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Math Help - ntegrate, but first make a substituition??? HELP!!!

  1. #1
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    ntegrate, but first make a substituition??? HELP!!!

    my book is asking me to "first make a substitution and then use integration by parts to evaluate the target" the integral i am working on is

    x^5 * cos(x^3)

    please help me out, I have no clue what they mean by this
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  2. #2
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    I think they want you to to substitute y = x^3. Try it and see what happens.
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    I don't understand how i am supposed to substitute it in, and what is y?
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    is up to his old tricks again! Jhevon's Avatar
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    Quote Originally Posted by pcgamer03 View Post
    I don't understand how i am supposed to substitute it in, and what is y?
    y is the variable you're changing the problem to... question: do you know what "integration by substitution" means?
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  5. #5
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    i do know what it means, i just can't figure you how you would to that and then integrate by parts. If i substitue u = x^3. i get du = 3x^2, or 1/(3x^2)du = dx. so now i need to integrate x^5 * cos(u) 1/(3x^2)du ???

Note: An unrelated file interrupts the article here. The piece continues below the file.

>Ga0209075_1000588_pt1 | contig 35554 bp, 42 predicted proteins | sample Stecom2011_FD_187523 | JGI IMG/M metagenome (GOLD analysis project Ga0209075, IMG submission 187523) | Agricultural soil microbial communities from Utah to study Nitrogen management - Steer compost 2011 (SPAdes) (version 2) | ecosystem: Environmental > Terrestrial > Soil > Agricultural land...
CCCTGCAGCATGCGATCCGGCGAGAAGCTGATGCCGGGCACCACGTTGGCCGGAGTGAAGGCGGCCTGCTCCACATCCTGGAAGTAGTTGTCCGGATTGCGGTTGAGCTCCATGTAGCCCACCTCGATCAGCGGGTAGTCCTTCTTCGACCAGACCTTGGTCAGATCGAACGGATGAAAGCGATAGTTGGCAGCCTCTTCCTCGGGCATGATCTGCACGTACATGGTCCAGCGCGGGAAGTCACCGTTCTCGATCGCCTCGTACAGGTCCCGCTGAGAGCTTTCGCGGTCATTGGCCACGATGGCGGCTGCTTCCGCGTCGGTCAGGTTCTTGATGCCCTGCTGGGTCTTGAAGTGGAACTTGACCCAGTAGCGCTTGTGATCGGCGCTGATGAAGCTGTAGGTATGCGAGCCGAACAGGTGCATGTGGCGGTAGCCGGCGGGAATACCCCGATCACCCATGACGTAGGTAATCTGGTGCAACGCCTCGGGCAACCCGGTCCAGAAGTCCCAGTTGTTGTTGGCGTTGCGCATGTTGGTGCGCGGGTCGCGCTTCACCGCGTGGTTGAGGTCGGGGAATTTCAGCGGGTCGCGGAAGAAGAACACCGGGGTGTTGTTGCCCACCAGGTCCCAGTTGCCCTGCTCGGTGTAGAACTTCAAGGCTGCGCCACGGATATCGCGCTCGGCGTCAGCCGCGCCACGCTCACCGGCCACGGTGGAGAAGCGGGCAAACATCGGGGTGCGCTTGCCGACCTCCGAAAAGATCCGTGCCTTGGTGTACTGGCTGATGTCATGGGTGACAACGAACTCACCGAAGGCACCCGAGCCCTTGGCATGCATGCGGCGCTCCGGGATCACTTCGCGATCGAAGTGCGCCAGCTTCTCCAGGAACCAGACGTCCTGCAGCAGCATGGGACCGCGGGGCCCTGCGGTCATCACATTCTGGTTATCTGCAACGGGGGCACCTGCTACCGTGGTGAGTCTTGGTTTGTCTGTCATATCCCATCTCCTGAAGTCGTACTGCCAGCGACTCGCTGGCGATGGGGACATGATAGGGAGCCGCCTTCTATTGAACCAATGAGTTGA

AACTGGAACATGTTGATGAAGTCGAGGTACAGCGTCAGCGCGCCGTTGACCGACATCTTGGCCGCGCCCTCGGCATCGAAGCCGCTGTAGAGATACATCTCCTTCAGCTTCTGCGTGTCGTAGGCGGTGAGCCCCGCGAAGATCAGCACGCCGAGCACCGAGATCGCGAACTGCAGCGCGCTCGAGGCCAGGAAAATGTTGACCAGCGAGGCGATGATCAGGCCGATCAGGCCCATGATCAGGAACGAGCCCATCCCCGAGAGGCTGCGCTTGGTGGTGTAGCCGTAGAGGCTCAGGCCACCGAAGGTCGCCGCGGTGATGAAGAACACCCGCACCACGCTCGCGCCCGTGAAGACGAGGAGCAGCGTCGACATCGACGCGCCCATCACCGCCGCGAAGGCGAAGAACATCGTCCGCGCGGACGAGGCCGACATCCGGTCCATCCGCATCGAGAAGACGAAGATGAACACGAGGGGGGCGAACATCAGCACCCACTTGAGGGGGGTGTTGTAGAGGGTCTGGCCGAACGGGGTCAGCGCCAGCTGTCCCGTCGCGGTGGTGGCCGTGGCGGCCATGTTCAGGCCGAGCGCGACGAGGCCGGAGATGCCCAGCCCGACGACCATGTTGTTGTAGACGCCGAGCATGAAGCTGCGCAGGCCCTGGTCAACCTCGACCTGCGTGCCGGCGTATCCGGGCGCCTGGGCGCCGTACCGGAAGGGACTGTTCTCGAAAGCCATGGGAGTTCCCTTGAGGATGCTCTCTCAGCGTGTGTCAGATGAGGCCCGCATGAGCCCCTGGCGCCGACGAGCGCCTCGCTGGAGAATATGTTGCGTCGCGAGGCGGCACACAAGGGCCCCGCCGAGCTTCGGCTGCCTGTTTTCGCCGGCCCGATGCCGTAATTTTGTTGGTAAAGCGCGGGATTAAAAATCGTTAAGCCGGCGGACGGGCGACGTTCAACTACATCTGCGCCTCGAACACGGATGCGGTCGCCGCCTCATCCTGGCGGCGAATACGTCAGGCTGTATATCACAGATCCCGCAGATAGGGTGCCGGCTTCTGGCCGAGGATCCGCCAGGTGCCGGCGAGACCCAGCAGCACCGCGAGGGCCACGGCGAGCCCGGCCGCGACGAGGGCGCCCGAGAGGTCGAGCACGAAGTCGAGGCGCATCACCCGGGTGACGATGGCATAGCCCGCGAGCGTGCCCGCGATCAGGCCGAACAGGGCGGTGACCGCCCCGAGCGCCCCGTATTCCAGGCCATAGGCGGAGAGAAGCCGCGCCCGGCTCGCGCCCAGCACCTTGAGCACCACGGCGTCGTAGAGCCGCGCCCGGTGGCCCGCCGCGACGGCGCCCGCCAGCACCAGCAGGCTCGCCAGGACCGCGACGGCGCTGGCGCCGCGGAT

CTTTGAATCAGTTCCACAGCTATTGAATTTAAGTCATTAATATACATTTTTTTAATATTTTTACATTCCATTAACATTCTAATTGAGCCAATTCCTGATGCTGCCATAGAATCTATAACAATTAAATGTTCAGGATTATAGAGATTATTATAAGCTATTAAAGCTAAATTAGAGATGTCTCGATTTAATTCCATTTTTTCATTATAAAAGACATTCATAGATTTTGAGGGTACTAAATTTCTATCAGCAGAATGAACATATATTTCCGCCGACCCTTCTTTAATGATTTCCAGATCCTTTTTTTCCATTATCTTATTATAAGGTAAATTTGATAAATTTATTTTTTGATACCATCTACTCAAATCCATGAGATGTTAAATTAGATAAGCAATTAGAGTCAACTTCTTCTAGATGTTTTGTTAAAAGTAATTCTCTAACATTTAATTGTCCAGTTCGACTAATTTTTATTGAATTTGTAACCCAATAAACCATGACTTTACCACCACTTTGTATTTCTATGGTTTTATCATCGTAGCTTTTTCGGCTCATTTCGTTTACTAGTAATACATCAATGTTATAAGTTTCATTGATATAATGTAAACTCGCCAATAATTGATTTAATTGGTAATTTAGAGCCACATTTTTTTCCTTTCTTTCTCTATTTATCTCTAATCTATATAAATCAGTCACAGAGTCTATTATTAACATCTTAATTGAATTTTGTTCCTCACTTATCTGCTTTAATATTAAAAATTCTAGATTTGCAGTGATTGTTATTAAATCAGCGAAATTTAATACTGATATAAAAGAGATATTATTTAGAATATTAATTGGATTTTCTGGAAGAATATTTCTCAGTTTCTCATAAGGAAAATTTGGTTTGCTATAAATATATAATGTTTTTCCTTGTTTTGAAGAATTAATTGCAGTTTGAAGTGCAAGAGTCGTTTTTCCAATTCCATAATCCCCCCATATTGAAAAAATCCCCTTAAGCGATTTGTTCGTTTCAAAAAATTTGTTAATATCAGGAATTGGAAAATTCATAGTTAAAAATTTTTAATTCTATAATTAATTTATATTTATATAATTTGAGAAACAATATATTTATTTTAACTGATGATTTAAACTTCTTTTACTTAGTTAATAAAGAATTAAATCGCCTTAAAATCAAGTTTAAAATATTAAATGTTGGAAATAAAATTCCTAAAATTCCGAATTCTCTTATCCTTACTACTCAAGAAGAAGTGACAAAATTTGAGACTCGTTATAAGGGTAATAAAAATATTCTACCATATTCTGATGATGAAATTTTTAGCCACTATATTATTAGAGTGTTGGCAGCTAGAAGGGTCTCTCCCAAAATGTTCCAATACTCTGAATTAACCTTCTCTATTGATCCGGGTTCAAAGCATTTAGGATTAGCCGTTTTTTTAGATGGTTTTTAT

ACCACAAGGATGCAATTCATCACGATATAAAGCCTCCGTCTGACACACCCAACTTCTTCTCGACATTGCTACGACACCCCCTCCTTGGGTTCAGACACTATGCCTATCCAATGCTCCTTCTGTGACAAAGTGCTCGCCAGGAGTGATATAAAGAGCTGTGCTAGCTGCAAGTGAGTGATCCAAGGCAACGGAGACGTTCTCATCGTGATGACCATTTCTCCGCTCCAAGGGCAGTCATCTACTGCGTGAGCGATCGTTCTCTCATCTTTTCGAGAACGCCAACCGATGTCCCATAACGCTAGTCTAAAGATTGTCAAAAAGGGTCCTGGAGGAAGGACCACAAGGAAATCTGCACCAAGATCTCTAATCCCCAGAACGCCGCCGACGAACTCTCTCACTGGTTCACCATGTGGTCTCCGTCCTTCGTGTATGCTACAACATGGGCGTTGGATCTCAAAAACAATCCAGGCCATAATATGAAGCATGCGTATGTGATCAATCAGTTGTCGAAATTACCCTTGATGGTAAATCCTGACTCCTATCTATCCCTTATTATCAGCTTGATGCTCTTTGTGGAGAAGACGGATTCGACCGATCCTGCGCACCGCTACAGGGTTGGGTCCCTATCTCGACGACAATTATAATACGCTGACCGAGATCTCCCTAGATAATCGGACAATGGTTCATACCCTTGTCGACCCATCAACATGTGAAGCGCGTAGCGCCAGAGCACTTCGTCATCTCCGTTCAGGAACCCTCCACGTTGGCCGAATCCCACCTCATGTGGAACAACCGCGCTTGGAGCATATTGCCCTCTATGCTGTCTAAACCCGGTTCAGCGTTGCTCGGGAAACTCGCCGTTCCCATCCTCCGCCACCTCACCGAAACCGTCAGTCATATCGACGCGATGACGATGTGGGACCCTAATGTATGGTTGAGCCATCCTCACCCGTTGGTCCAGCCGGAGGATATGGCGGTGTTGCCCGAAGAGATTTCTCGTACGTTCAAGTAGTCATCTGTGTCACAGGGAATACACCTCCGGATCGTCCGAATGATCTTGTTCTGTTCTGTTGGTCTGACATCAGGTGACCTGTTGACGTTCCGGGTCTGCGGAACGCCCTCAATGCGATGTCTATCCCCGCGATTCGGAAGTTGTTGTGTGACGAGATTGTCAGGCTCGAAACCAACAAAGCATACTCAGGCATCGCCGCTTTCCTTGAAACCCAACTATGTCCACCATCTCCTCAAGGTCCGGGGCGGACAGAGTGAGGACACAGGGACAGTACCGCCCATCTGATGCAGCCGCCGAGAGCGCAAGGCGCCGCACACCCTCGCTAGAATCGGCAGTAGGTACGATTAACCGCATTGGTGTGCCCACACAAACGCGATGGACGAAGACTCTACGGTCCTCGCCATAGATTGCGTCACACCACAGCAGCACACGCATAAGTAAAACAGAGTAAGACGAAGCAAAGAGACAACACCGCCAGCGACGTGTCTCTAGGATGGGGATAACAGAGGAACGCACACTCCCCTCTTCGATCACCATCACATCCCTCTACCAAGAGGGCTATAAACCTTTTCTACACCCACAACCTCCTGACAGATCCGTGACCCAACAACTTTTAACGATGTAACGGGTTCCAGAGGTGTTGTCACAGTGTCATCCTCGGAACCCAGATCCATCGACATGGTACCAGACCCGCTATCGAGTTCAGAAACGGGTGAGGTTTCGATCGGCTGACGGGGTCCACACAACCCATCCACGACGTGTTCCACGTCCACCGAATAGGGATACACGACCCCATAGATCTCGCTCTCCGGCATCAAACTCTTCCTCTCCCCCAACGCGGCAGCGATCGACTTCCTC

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  6. #6
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    i do know what it means, i just can't figure you how you would to that and then integrate by parts. If i substitue u = x^3. i get du = 3x^2, or 1/(3x^2)du = dx. so now i need to integrate x^5 * cos(u) 1/(3x^2)du ???
    Excellent, you have the first step. Now you need to simplify (the numerator and denominator have a common factor) and then I think you will see the next step to complete the substitution part.

    Once you have gotten rid of all of the xs, you can integrate by parts normally.
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    is up to his old tricks again! Jhevon's Avatar
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    Quote Originally Posted by pcgamer03 View Post
    my book is asking me to "first make a substitution and then use integration by parts to evaluate the target" the integral i am working on is

    x^5 * cos(x^3)

    please help me out, I have no clue what they mean by this
    \int x^5 \cos \left( x^3 \right)~dx = \int x^3 \cdot x^2 \cos \left( x^3 \right)~dx

    we proceed by substitution

    Let u = x^3

    \Rightarrow du = 3x^2~dx

    \Rightarrow \frac 13 du = x^2 ~dx

    So our integral becomes:

    \frac 13 \int u \cos u~du

    now proceed with integration by parts
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